An Overview of Hanoi

Hanoi is not only the capital of Vietnam, but it is also the political and cultural center of the country. It is a city begat by mythology and inspired by legends. It has been a survivor of countless violent struggles and political intrigues and has sustained on patriotism, ideology, and the willful independence of its people.

Located on the banks of the Red River with tranquil Hoan Kiem Lake at its heart, Hanoi is the capital of the Socialist Republic of Vietnam. North of the lake are the bustling streets of the Old Quarter, each street named after the trade that used to take place there (source).

When mentioning the name of Hanoi, not only Vietnamese people, but also Westerners are familiar with the phrase “Hà Nội 36 phố phường” (means Hanoi 36 districts). As mentioned earlier, in the past, each street specialized in a particular trade. That explains why Hanoi has the name of 36 districts. At present, although many of the streets no longer have the products for which they were named, some still keep its trade for earning people’s livings. All streets are gathered in Hanoi Old Quarter – which is situated near Hoan Kiem Lake in the heart of Hanoi (source).

Hanoi’s population is constantly growing (about 3.5% per year), a reflection of the fact that the city is both a major metropolitan area of Northern Vietnam, and also the country’s political center. In fact, to deal with such tremendous growth, Hanoi’s telephone numbers have been increased to 8 digits to cope with demand.

Religion in Hanoi

The major religious traditions in Vietnam are Buddhism (which fuses forms of Taoism and Confucianism), Christianity (Catholicism and Protestantism), Islam, Caodaism, and the Hoa Hao sect.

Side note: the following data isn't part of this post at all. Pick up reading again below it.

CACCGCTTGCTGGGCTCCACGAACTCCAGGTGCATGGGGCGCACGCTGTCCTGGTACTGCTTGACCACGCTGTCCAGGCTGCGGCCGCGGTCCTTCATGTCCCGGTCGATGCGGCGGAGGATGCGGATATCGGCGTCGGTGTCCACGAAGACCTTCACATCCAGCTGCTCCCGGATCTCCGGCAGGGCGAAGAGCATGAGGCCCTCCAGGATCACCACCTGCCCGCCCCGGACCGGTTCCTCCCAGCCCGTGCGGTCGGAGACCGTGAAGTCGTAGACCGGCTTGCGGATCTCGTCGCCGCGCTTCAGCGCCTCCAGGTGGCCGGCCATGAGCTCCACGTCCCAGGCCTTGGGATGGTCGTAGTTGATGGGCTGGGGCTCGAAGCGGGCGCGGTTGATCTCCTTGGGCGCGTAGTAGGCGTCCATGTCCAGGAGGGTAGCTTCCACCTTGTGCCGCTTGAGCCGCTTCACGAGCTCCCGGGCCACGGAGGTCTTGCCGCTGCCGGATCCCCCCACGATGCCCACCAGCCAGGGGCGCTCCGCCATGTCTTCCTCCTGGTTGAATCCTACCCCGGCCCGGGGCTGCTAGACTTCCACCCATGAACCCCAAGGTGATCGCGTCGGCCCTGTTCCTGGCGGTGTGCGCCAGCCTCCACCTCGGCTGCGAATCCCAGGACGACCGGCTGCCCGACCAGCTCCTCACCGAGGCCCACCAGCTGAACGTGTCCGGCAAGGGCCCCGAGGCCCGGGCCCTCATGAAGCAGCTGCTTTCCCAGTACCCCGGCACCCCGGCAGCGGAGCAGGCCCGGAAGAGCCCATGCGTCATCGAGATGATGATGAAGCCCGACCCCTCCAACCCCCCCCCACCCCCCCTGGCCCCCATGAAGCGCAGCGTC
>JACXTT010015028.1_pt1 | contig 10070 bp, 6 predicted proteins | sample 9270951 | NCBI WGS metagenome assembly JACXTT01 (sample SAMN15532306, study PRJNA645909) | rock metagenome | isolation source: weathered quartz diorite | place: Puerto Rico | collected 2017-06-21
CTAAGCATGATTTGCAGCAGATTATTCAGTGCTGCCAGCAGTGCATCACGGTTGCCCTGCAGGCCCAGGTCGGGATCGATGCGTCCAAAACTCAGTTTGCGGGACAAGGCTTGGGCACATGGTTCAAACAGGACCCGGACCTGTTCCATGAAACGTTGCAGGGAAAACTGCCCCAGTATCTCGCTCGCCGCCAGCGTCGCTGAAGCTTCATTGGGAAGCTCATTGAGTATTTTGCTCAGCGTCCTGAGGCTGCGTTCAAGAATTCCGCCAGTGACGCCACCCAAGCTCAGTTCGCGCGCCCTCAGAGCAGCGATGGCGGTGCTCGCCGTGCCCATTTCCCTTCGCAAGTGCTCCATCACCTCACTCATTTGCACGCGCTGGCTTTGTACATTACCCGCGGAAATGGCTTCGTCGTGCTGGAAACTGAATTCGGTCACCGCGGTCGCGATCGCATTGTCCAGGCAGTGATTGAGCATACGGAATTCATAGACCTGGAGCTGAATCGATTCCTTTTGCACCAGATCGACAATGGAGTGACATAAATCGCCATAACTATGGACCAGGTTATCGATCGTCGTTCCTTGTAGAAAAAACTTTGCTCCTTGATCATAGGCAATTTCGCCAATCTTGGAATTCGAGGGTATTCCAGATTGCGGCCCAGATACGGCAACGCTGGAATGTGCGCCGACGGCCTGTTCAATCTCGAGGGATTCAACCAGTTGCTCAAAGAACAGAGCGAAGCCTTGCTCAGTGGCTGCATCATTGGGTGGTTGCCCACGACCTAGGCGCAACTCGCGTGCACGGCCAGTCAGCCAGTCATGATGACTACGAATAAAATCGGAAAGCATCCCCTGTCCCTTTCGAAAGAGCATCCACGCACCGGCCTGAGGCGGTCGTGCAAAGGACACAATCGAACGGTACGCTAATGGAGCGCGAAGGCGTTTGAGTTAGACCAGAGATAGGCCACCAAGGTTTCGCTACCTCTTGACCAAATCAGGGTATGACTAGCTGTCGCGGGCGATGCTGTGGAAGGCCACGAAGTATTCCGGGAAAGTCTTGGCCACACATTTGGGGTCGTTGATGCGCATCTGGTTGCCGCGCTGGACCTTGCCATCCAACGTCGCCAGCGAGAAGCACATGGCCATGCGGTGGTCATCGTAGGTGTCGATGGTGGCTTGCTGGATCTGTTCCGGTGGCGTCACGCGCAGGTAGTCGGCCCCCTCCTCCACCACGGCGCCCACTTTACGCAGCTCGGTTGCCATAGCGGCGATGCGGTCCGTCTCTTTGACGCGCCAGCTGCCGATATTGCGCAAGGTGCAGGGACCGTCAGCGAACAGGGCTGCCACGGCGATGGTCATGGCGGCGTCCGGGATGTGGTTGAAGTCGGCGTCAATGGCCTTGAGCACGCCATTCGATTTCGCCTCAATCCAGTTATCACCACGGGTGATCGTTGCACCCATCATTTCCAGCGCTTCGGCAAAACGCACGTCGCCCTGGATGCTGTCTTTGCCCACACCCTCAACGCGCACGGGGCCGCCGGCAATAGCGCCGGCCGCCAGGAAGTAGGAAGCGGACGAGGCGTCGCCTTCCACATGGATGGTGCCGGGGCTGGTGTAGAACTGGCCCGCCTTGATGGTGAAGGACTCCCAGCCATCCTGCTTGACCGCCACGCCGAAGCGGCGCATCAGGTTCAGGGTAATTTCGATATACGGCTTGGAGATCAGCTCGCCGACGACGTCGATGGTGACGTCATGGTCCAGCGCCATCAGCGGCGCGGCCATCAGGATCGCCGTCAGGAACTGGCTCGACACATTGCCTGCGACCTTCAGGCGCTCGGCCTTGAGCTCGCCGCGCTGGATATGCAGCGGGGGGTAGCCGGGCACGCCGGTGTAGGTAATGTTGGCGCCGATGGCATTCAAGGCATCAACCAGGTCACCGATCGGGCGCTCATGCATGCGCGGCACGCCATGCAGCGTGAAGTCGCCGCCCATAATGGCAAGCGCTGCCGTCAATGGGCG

Buddhism was first introduced to Vietnam in the 2nd century, and reached its peak in the Ly dynasty (11th century). It was then regarded as the official religion dominating court affairs. Buddhism was preached broadly among the population, and it enjoyed a profound influence on people’s daily life. Its influence also left marks in various areas of traditional literature and architecture. As such, many pagodas and temples were built during this time.

At the end of the 14th century, Buddhism began to show signs of decline. The ideological influence of Buddhism, however, remained very strong in social and cultural life. Presently, over 70 percent of the population of Vietnam are either Buddhist or strongly influenced by Buddhist practices.

Protestantism was introduced to Vietnam at about the same time as Catholicism. Protestantism, however, remains an obscure religion. At present, most Protestants live in the Central Highlands. There still remains a Protestant church on Hang Da Street in Hanoi. The number of Protestants living in Vietnam is estimated at 400,000, and the highest percentage of Protestants is in the city of Hanoi (source).

Would you pray that God would send more laborers to this city and country to lift His name high?

Check out!

Leave a comment